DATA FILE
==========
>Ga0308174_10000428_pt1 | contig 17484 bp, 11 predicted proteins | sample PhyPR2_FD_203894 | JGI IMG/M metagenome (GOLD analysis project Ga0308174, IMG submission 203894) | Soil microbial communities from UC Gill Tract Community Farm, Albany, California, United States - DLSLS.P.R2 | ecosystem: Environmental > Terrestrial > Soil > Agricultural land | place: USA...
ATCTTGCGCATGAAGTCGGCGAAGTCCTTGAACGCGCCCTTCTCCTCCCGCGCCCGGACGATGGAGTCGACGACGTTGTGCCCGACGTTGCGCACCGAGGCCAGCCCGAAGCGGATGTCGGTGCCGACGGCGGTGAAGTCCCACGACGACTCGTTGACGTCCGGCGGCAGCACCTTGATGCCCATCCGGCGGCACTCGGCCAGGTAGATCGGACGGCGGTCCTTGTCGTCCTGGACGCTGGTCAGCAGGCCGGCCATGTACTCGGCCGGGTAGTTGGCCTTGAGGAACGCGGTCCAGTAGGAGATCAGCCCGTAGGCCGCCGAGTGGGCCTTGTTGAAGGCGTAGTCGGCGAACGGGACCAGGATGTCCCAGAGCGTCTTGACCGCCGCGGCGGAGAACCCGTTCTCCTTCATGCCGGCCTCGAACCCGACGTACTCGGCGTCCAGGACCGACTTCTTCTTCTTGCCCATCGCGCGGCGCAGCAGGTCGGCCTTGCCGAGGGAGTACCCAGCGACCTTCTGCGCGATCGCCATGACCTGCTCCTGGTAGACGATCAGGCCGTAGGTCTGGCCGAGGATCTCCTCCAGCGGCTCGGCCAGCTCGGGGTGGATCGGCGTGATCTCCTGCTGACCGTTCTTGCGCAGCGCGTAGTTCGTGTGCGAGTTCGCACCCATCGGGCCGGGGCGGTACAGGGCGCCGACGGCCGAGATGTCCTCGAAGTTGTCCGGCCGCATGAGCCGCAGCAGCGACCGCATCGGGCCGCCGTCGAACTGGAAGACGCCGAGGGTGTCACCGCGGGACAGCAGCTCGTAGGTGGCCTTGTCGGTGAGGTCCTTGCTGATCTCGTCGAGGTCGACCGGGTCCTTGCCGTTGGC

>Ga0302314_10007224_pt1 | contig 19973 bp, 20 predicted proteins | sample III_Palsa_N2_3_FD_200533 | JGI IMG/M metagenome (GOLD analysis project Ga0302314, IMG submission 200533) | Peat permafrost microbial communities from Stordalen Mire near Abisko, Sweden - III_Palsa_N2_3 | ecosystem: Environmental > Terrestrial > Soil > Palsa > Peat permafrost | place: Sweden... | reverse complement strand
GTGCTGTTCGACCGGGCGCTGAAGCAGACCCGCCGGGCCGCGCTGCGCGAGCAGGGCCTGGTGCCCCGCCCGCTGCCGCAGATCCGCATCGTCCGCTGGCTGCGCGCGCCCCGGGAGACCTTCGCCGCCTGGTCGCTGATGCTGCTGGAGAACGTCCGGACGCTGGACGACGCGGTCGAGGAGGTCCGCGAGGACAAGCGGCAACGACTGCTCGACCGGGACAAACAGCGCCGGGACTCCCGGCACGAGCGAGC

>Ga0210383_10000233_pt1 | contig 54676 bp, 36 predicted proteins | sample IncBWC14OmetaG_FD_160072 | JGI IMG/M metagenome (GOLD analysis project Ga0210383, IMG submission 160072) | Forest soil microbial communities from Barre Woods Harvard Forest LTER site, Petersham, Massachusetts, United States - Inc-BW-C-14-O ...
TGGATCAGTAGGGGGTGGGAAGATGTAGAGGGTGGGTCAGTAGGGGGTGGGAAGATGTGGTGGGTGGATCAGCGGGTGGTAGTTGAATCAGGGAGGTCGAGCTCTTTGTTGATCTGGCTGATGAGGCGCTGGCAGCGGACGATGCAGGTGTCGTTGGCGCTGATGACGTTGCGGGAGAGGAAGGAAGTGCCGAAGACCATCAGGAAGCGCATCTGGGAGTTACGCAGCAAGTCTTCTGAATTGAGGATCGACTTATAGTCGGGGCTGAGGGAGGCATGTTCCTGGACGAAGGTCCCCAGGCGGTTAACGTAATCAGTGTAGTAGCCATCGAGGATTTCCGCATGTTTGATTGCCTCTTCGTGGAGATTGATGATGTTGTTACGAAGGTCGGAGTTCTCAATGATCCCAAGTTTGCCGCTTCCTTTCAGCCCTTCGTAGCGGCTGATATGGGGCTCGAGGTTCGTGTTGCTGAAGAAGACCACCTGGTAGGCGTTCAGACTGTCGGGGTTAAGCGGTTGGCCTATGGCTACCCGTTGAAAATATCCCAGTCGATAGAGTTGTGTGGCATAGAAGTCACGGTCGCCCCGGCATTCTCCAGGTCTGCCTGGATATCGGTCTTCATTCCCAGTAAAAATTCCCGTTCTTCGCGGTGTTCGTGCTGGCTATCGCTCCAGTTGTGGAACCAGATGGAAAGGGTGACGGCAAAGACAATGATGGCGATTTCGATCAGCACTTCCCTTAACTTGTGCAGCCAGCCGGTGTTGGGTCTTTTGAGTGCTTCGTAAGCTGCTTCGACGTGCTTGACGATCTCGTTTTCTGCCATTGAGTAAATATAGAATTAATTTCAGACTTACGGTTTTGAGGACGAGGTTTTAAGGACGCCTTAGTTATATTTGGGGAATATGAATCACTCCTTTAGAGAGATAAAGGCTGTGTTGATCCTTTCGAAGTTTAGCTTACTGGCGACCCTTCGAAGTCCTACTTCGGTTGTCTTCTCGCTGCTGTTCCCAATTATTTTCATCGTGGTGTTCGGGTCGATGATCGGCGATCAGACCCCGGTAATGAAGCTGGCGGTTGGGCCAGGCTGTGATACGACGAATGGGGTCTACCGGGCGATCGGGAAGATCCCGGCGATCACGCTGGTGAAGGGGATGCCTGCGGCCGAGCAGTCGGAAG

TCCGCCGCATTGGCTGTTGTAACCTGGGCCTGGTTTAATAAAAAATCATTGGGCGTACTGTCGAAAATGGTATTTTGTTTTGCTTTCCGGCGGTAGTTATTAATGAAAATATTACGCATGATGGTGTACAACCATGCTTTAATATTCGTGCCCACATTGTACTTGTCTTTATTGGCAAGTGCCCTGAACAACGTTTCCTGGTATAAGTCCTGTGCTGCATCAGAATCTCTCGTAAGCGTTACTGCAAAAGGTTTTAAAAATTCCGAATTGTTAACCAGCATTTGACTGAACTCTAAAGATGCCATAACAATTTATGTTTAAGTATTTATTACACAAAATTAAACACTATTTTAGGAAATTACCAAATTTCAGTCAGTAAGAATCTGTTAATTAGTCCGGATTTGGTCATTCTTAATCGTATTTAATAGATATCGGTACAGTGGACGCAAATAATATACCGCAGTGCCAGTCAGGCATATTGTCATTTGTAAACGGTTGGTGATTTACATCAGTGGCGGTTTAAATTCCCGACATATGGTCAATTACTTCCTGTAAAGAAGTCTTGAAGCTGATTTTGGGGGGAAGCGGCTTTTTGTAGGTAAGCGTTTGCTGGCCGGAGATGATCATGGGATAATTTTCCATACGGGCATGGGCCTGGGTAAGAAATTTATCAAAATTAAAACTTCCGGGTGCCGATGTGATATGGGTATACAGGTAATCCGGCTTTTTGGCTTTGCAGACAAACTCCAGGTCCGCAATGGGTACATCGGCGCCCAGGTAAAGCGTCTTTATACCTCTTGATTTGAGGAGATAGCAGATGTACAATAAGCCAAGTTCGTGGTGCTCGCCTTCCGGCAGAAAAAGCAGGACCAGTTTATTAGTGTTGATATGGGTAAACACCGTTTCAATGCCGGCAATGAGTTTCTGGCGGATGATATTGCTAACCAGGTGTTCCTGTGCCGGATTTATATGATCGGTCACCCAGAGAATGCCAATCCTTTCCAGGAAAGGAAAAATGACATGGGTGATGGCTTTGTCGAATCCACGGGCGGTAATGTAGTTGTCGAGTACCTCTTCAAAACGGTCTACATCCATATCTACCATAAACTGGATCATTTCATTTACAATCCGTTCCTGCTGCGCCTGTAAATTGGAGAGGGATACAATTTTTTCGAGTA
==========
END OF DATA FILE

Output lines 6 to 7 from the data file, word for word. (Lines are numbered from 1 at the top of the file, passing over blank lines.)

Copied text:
TGGATCAGTAGGGGGTGGGAAGATGTAGAGGGTGGGTCAGTAGGGGGTGGGAAGATGTGGTGGGTGGATCAGCGGGTGGTAGTTGAATCAGGGAGGTCGAGCTCTTTGTTGATCTGGCTGATGAGGCGCTGGCAGCGGACGATGCAGGTGTCGTTGGCGCTGATGACGTTGCGGGAGAGGAAGGAAGTGCCGAAGACCATCAGGAAGCGCATCTGGGAGTTACGCAGCAAGTCTTCTGAATTGAGGATCGACTTATAGTCGGGGCTGAGGGAGGCATGTTCCTGGACGAAGGTCCCCAGGCGGTTAACGTAATCAGTGTAGTAGCCATCGAGGATTTCCGCATGTTTGATTGCCTCTTCGTGGAGATTGATGATGTTGTTACGAAGGTCGGAGTTCTCAATGATCCCAAGTTTGCCGCTTCCTTTCAGCCCTTCGTAGCGGCTGATATGGGGCTCGAGGTTCGTGTTGCTGAAGAAGACCACCTGGTAGGCGTTCAGACTGTCGGGGTTAAGCGGTTGGCCTATGGCTACCCGTTGAAAATATCCCAGTCGATAGAGTTGTGTGGCATAGAAGTCACGGTCGCCCCGGCATTCTCCAGGTCTGCCTGGATATCGGTCTTCATTCCCAGTAAAAATTCCCGTTCTTCGCGGTGTTCGTGCTGGCTATCGCTCCAGTTGTGGAACCAGATGGAAAGGGTGACGGCAAAGACAATGATGGCGATTTCGATCAGCACTTCCCTTAACTTGTGCAGCCAGCCGGTGTTGGGTCTTTTGAGTGCTTCGTAAGCTGCTTCGACGTGCTTGACGATCTCGTTTTCTGCCATTGAGTAAATATAGAATTAATTTCAGACTTACGGTTTTGAGGACGAGGTTTTAAGGACGCCTTAGTTATATTTGGGGAATATGAATCACTCCTTTAGAGAGATAAAGGCTGTGTTGATCCTTTCGAAGTTTAGCTTACTGGCGACCCTTCGAAGTCCTACTTCGGTTGTCTTCTCGCTGCTGTTCCCAATTATTTTCATCGTGGTGTTCGGGTCGATGATCGGCGATCAGACCCCGGTAATGAAGCTGGCGGTTGGGCCAGGCTGTGATACGACGAATGGGGTCTACCGGGCGATCGGGAAGATCCCGGCGATCACGCTGGTGAAGGGGATGCCTGCGGCCGAGCAGTCGGAAG

TCCGCCGCATTGGCTGTTGTAACCTGGGCCTGGTTTAATAAAAAATCATTGGGCGTACTGTCGAAAATGGTATTTTGTTTTGCTTTCCGGCGGTAGTTATTAATGAAAATATTACGCATGATGGTGTACAACCATGCTTTAATATTCGTGCCCACATTGTACTTGTCTTTATTGGCAAGTGCCCTGAACAACGTTTCCTGGTATAAGTCCTGTGCTGCATCAGAATCTCTCGTAAGCGTTACTGCAAAAGGTTTTAAAAATTCCGAATTGTTAACCAGCATTTGACTGAACTCTAAAGATGCCATAACAATTTATGTTTAAGTATTTATTACACAAAATTAAACACTATTTTAGGAAATTACCAAATTTCAGTCAGTAAGAATCTGTTAATTAGTCCGGATTTGGTCATTCTTAATCGTATTTAATAGATATCGGTACAGTGGACGCAAATAATATACCGCAGTGCCAGTCAGGCATATTGTCATTTGTAAACGGTTGGTGATTTACATCAGTGGCGGTTTAAATTCCCGACATATGGTCAATTACTTCCTGTAAAGAAGTCTTGAAGCTGATTTTGGGGGGAAGCGGCTTTTTGTAGGTAAGCGTTTGCTGGCCGGAGATGATCATGGGATAATTTTCCATACGGGCATGGGCCTGGGTAAGAAATTTATCAAAATTAAAACTTCCGGGTGCCGATGTGATATGGGTATACAGGTAATCCGGCTTTTTGGCTTTGCAGACAAACTCCAGGTCCGCAATGGGTACATCGGCGCCCAGGTAAAGCGTCTTTATACCTCTTGATTTGAGGAGATAGCAGATGTACAATAAGCCAAGTTCGTGGTGCTCGCCTTCCGGCAGAAAAAGCAGGACCAGTTTATTAGTGTTGATATGGGTAAACACCGTTTCAATGCCGGCAATGAGTTTCTGGCGGATGATATTGCTAACCAGGTGTTCCTGTGCCGGATTTATATGATCGGTCACCCAGAGAATGCCAATCCTTTCCAGGAAAGGAAAAATGACATGGGTGATGGCTTTGTCGAATCCACGGGCGGTAATGTAGTTGTCGAGTACCTCTTCAAAACGGTCTACATCCATATCTACCATAAACTGGATCATTTCATTTACAATCCGTTCCTGCTGCGCCTGTAAATTGGAGAGGGATACAATTTTTTCGAGTA